Hundreds of garlanded South Pacific islanders gathered in Ampthill to celebrate Kiribati Independence Day.
The weekend of traditional dancing and feasting saw people who originate from the island nation of Kiribati, to catch up with old friends and celebrate their culture.
Kiribati, known as the Gilbert Islands until its independence from the UK on July 12, 1979, lies on the international date line and straddles the equator, west of Australia.
Islanders living in the UK formed the Kiribati Tungaru Association to maintain their social and cultural links, including their annual Get Together.
This year’s event was organised by Helen White, who is half Gilbertese, and her partner Viliami Ma’asi, Ampthill Rugby Club captain, who hails from Tonga.
Helen said: “The guests came from all over the country including Cornwall, Wales and Carlise. We even had visitors from New Zealand who are on holiday.
“The weekend started with the association’s AGM, and once it finished, the party started with a feast.
“We all had seafood, fish and fresh crab, and there was a raditional whole hog roast. My other half was in charge of the traditional ground oven, called an umu, in which he baked taro, bread fruit, yams and a big salmon.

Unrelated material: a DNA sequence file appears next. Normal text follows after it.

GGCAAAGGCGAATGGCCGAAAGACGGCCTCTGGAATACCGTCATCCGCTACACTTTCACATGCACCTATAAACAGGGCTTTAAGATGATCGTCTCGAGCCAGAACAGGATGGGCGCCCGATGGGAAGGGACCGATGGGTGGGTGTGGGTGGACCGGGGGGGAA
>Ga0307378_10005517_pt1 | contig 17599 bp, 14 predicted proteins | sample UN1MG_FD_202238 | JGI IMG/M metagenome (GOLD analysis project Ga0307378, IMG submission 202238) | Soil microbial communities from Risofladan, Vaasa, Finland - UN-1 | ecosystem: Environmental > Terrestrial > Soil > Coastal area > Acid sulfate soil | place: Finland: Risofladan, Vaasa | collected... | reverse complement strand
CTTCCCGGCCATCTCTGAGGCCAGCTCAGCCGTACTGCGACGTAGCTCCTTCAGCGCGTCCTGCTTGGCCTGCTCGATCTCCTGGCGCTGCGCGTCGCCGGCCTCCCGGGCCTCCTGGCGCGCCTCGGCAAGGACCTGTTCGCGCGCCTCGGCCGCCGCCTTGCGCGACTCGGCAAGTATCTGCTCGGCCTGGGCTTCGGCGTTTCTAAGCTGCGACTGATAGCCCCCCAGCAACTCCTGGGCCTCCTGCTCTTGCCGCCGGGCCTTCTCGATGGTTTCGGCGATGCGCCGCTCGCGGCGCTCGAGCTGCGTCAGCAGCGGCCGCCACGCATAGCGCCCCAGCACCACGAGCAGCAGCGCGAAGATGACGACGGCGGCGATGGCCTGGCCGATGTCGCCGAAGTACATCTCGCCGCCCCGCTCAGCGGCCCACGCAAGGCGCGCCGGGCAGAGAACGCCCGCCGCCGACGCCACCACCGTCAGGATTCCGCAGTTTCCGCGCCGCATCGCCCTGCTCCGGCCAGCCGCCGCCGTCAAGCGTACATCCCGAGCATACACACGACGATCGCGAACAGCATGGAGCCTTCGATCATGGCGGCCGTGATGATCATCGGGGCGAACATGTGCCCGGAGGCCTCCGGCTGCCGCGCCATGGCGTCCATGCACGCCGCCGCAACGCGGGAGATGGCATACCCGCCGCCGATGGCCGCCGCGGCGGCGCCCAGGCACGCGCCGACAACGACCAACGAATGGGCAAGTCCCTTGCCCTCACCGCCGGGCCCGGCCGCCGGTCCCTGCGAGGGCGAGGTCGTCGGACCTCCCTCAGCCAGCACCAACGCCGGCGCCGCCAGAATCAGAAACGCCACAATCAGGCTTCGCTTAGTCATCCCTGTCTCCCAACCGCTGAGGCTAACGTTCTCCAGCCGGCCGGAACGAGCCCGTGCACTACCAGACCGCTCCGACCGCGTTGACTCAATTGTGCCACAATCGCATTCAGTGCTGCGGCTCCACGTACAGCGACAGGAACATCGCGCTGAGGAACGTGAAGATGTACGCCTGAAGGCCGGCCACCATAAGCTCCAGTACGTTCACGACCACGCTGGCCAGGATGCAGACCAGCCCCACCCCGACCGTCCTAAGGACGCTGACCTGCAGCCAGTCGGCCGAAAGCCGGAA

“It was a chance to taste foods not normally found in England.”
After the feast, the dancing began with contemprary hula and traditional dance with the performers wearing grass skirts and garlands.
Helen said: “Women sang behind the dancers and keep the beat by hitting a box. There’s not many Gilbertese in the UK, so it’s lovely for people to get together and feel less homesick, and keep the culture and traditions alive when they are so far from home.”
Kiribati is a nation under threat of disappearing due to rising sea levels caused by climate change. Its government recently purchased land in Fiji in the event it needs to carry out a mass evacuation of its people.